My research career began in physical chemistry, studying quantum-state resolved, molecular photodissociation dynamics. In post-doctoral work, my research expanded into linear and non-linear laser-based optical diagnostic development and then broadened at NASA-Glenn to include the synthesis, characterization and applications of organic and inorganic nanomaterials. Presently, I would characterize myself as a research chemist with keen interests in realizing applications for nanomaterials.
Direct experience includes synthesizing a range of nanomaterials including carbon nanotubes, onions, capsules, metal oxide semiconductors, noble and transition metal catalysts and nitrides. Synthesis methods have included CVD, plasma and ablative methods with emphasis upon reacting flows for scalable production, e.g. carbon nanotubes production. Applications where fundamental studies will have profound impact include composites, tribology, sensors, Li ion batteries, catalysis and optical pressure and temperature sensing. A rather unique feature of my work has been use-inspired synthesis followed by application testing, which exploits the synergy between chemical and size-scale properties.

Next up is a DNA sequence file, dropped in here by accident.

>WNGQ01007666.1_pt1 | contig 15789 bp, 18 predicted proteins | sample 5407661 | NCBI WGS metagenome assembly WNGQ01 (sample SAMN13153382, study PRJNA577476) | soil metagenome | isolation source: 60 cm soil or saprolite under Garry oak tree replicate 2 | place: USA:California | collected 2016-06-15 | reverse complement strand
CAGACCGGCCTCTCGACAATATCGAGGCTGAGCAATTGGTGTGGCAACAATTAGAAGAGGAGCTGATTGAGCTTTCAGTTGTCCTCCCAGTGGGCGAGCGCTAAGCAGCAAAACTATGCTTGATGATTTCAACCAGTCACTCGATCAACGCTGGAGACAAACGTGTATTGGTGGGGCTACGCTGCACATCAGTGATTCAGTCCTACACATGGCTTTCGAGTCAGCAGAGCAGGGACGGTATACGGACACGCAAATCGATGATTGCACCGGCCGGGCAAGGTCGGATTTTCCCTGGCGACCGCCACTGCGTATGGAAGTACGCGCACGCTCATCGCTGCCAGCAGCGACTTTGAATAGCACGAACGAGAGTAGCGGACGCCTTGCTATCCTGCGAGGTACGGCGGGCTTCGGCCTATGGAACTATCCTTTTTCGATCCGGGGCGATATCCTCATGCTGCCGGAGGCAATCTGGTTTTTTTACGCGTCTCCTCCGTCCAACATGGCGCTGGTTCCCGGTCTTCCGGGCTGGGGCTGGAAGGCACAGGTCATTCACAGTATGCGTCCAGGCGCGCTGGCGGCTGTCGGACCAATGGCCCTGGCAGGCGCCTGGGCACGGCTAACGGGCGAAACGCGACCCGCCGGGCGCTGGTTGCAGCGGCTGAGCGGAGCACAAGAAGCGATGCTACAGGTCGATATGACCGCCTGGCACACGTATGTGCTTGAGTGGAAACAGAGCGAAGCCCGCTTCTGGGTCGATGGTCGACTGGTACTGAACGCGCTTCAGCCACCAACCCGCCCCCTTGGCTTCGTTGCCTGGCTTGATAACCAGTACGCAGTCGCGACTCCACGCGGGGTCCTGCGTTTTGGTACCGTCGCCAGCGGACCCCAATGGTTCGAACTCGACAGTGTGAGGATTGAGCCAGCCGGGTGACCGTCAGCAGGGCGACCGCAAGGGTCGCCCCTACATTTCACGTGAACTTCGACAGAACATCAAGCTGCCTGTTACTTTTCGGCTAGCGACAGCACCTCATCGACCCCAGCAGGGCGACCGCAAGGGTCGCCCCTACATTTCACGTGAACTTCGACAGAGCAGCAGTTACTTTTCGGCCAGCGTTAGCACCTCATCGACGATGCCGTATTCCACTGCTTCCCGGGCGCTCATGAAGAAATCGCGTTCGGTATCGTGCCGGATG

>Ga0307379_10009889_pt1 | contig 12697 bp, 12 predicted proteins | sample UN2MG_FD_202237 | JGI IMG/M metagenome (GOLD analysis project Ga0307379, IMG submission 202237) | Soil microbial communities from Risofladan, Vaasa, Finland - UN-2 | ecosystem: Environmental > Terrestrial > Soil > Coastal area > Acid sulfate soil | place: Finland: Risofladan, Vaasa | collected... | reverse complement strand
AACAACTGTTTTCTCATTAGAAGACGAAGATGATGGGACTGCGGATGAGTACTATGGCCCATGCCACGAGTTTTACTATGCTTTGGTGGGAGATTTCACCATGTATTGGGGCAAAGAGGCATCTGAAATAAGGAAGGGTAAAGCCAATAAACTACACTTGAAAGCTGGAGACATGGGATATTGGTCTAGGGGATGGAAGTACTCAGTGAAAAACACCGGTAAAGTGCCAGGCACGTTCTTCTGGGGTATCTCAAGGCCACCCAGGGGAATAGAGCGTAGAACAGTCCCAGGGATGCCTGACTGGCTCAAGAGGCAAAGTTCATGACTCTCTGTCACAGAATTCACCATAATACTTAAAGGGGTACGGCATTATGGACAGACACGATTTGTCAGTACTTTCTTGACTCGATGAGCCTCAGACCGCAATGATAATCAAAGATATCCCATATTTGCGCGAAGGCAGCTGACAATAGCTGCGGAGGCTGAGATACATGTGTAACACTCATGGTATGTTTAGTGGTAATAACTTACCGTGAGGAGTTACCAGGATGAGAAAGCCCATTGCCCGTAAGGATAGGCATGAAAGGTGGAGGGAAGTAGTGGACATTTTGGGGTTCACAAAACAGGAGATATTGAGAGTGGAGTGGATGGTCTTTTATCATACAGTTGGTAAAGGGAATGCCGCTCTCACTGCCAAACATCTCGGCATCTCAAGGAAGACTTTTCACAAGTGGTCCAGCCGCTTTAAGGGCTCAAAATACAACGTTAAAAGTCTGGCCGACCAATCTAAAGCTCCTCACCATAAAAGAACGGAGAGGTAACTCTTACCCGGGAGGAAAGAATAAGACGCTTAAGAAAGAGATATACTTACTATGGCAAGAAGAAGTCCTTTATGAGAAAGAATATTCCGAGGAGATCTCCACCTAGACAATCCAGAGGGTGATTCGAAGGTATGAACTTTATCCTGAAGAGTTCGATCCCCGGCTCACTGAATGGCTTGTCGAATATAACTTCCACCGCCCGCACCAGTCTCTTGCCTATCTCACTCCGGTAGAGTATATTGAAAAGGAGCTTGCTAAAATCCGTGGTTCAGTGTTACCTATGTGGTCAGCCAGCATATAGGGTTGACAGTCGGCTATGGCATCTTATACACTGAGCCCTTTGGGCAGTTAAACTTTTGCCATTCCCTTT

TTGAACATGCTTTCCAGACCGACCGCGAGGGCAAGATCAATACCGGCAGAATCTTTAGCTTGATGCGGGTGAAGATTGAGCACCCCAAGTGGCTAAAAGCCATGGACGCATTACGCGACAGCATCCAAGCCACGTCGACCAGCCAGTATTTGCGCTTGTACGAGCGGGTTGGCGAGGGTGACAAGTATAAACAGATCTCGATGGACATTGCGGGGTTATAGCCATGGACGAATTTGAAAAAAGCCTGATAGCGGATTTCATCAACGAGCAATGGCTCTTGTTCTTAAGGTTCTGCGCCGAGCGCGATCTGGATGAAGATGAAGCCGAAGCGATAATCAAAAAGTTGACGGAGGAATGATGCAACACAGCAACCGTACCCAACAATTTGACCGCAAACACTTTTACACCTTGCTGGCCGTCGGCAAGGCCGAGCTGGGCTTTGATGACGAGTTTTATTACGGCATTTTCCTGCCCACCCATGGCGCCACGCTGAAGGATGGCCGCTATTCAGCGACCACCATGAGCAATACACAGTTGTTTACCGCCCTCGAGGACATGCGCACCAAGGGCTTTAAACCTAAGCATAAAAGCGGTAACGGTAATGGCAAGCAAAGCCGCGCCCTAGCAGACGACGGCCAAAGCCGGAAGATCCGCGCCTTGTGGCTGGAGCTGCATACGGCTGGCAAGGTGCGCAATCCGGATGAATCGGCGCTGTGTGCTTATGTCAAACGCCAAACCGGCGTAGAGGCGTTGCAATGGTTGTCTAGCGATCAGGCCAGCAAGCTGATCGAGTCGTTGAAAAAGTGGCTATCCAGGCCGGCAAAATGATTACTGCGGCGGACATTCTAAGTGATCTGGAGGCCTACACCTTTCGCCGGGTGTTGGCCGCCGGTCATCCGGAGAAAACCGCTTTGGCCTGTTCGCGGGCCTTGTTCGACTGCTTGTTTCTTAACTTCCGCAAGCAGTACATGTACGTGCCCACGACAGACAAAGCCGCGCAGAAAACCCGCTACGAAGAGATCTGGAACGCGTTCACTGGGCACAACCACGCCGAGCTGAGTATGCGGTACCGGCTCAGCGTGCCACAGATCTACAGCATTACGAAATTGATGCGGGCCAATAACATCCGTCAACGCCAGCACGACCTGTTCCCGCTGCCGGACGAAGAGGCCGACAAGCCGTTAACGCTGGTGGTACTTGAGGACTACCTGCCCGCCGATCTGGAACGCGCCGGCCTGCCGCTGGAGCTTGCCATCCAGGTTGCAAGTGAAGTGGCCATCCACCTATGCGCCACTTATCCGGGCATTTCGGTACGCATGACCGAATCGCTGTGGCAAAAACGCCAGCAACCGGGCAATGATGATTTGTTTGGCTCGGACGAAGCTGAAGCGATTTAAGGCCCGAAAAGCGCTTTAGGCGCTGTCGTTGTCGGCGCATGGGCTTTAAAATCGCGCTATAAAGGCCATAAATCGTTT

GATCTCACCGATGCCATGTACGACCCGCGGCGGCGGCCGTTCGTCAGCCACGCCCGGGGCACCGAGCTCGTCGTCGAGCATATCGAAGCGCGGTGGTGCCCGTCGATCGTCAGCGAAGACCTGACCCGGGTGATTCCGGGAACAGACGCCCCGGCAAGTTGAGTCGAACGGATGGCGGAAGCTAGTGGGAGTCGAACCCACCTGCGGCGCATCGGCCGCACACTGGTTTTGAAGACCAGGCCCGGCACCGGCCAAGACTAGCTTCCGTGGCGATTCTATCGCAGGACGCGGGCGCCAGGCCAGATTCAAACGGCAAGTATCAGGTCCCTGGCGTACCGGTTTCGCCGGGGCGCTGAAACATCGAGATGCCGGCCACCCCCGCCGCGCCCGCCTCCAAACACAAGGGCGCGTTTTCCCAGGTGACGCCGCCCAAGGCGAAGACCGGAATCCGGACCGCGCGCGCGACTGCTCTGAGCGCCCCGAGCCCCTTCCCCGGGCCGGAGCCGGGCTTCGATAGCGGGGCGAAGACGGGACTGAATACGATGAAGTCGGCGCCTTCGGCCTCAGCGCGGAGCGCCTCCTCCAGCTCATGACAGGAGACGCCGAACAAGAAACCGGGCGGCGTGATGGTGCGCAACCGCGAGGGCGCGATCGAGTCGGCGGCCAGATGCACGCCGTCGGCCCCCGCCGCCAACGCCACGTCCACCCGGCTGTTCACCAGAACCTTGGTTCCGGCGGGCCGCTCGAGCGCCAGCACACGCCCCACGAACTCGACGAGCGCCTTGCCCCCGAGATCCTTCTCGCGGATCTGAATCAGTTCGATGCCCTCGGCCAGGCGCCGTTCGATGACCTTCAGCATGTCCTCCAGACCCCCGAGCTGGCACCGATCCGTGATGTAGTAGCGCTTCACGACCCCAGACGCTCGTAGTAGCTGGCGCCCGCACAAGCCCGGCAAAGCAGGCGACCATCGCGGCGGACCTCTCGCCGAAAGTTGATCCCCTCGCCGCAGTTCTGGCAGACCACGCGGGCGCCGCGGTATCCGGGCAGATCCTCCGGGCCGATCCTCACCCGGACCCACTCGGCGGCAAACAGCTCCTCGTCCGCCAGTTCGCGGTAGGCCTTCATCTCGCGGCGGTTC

Through various research projects I have gained direct experience with a) the laser-based techniques of laser-induced incandescence (LIF) and laser-induced incandescence (LII) in "point" and 2-D configurations, Raman spectroscopy, Rayleigh scattering, degenerate four-wave mixing (DFWM), transient grating, photoacoustic and cavity ring-down spectroscopy, b) the solid-state spectroscopies of scanning and transmission electron microscopies (SEM & TEM), c) the chemical analysis methods of infrared spectroscopy, mass spectrometry and laser-induced breakdown (LIBS).
Prior to arriving at Penn State, for ten years I managed a large and active research group at the NASA-Glenn Research Center in Cleveland, Ohio that included post-doctoral fellows, graduate students for whom I served as co-advisor and mentor, and undergraduate students in cooperative education and summer programs. In addition, I have hosted visiting faculty and their accompanying students. During my tenure at NASA, fundamental science has been motivated by and directed towards practical applications for space exploration and aeronautics. I believe applications can bring practical motivation to students. Having pursued engineering applications for materials will also permit me to convey the need for obtaining a sound foundation of fundamental physical science principles.
Research focuses on nanomaterials including carbon nanotubes, onions, capsules, metal oxide semiconductors, noble and transition metal catalysts and nitrides. Applications include composites, tribology, sensors, Li ion batteries, catalysis and optical pressure and temperature sensing. Current research includes energy utilization, storage, conversion, conservation and generation; carbon construction; microplasmas; and atmospheric research.